If you’re not happy with your legal representation and feel they are not acting in your best interests, then please get in touch by phone on 01204 663904 or by email – email@example.com. I can recommend excellent law firms that will act with your best interests at heart.
Image Credit: Flickr.com/stan
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Posted November 27th, 2012
We all know, or know of people that have managed to get married abroad. It probably doesn’t work out much more expensive than a lavish ceremony on these shores. Wouldn’t it be curious to find an agency set up to help you get divorced abroad?
“They got divorced? When did that happen?”
“Yeah they’ve been divorced a couple of months now, they got divorced in the Seychelles!”
“Pffft…..it’s alright for some, me and the ex had to make to do with a divorce in Wolverhampton!”
In reality though, the only money held abroad in divorces tends to be offshore bank accounts that Mr. Taxman doesn’t know anything about……….yet!
That is, until a disgruntled soon to be ex-partner tells him about it, and handsomely rewarded they will be for it as well. Of course, marriage, or the dissolution thereof, doesn’t have any relevancy when it is an ex business partner blowing the whistle. However, according to HMRC, there are significant number of tip offs are coming from ex partners.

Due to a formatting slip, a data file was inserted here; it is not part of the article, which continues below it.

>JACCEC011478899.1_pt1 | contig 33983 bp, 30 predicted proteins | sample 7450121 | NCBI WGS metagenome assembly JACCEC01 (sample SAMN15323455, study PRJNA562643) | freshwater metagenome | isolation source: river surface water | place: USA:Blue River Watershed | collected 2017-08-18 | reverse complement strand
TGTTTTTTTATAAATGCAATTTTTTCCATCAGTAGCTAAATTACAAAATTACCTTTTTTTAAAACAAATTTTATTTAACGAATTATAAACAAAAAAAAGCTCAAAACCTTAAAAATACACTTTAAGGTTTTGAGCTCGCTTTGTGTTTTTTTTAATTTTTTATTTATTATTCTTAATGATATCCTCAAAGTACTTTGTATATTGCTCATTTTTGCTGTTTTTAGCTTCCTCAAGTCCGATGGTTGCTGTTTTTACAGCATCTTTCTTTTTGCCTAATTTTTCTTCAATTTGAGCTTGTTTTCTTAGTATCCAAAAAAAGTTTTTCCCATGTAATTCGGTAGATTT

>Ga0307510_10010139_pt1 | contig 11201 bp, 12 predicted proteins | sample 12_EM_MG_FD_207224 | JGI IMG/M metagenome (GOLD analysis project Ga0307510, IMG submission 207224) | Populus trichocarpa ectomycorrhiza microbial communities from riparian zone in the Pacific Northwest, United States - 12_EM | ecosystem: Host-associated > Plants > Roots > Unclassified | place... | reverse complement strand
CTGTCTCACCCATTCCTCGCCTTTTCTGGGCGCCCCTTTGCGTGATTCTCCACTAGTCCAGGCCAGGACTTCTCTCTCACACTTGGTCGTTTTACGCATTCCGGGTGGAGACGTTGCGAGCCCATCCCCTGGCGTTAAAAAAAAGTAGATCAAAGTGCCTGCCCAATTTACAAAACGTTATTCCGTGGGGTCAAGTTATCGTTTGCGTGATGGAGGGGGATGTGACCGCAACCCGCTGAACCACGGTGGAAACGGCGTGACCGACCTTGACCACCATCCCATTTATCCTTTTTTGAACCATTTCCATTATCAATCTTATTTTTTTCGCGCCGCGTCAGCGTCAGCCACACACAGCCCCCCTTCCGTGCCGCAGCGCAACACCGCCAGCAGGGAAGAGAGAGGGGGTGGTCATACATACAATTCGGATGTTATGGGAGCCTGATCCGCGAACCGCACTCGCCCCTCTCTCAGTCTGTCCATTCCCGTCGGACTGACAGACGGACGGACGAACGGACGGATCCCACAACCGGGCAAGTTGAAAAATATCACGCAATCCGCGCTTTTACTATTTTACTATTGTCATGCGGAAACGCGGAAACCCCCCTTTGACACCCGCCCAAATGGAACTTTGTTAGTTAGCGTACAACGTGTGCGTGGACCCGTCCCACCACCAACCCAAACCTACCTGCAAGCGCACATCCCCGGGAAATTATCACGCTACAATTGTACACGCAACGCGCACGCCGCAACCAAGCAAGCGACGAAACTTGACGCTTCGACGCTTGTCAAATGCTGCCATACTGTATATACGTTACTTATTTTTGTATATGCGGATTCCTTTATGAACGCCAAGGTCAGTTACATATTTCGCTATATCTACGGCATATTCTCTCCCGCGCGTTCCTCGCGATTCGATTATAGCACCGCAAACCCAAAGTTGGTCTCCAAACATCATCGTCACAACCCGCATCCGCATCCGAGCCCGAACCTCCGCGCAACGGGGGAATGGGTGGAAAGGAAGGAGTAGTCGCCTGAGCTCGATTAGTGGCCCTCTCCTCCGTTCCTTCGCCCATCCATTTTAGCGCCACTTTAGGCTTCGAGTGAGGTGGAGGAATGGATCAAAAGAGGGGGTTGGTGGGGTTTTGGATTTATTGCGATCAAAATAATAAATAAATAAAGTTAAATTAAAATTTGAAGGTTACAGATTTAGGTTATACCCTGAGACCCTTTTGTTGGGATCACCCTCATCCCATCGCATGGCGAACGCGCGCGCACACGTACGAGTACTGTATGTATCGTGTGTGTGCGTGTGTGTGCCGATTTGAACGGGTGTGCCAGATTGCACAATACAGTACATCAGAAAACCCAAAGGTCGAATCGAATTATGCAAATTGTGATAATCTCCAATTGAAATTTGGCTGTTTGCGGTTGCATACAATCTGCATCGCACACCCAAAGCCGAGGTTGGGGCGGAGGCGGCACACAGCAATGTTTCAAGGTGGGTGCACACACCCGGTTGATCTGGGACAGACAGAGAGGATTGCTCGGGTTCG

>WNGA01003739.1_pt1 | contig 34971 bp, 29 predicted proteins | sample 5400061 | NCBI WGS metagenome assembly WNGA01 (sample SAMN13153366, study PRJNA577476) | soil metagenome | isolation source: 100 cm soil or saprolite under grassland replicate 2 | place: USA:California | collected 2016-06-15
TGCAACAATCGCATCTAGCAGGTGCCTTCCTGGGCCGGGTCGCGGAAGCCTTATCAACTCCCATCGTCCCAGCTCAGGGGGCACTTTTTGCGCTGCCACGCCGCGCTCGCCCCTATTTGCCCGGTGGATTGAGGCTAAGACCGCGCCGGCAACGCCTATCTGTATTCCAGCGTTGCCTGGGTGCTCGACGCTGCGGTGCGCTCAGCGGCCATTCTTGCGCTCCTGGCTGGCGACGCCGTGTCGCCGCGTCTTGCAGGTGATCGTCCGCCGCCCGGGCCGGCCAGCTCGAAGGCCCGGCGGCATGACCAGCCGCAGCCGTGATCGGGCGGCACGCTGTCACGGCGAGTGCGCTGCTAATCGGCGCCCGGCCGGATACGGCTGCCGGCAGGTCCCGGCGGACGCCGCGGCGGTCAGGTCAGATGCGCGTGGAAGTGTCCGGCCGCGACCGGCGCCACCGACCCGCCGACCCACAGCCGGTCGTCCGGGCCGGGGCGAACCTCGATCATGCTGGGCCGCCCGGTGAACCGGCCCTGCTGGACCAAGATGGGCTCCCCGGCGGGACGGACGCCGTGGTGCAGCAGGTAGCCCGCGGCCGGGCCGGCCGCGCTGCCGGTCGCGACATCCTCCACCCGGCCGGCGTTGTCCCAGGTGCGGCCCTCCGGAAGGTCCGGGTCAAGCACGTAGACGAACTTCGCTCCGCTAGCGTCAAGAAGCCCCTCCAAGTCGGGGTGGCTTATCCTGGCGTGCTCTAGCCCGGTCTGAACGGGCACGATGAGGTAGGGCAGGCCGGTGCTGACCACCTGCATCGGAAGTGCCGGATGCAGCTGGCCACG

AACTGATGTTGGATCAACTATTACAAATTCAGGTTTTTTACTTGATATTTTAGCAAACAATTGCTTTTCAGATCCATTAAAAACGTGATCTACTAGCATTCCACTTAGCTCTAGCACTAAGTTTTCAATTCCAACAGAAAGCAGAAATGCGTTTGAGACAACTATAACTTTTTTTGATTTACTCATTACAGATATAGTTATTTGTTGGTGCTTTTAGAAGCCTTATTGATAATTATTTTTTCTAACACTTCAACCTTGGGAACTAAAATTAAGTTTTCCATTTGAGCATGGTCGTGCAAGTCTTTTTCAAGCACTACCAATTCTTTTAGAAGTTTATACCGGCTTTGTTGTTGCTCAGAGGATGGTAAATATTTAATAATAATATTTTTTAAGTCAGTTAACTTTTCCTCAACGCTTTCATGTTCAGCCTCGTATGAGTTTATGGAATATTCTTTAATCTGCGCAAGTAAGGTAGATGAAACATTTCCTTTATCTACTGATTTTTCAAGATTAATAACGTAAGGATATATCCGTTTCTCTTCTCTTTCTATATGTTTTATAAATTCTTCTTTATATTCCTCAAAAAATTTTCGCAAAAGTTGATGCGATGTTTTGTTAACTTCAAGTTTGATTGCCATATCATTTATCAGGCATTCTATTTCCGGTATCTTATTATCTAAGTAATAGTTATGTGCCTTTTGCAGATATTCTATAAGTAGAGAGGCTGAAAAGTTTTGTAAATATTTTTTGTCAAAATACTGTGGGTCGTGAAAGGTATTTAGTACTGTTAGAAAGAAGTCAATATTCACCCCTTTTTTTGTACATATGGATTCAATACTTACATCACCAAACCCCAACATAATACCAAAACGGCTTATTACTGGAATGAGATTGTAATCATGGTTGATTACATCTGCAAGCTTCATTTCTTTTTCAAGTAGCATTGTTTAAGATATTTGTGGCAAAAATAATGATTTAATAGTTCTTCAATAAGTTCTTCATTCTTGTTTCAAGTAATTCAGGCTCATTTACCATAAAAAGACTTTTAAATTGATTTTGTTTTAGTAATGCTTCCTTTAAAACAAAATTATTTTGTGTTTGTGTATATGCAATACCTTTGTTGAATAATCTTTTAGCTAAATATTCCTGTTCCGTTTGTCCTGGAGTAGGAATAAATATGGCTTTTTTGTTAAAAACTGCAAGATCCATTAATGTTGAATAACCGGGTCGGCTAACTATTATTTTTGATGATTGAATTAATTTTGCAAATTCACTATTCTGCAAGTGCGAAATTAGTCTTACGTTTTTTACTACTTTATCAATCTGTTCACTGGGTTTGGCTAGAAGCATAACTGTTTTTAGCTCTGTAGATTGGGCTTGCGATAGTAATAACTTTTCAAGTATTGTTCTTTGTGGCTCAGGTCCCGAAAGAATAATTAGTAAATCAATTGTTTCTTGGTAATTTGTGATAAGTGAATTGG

As the waters separating the terms “evasion” and “avoidance” get ever muddier (avoision if you will) it’s a made up word intended to nod at the notion that evasion and avoidance are becoming entwined but I’ll change it to aversion if you think it would make more sense, let’s not debate here on the rights, wrongs or other loopholes surrounding the whole Tax debate currently.
Fact is, it’s more incumbent on you to be up front. Hiding money from the tax man is one thing – and it can land you in prison. Hiding money that is due to a disgruntled ex is positively like dicing with death!
Be up front, and then you might avoid finding yourself being upfront in front of a Judge.
image credit: flickr.com/banjo_d
Posted September 17th, 2012
The role of solicitors and mediators during divorce is well documented and shouldn’t be taken lightly or underestimated as many self representing clients find out to their cost.
However, aside from wrangling over custody arrangements, would you leave it to either professional party to value your house during a split of assets?
No? So why is it that little or no heed is often taken in divorce proceedings with regards to the pensions?
As I stated in the above article, there are many solicitors that I work with that do have the necessary skill set to enable you to achieve a fair outcome, often calling in the necessary professionals to assist with their advice.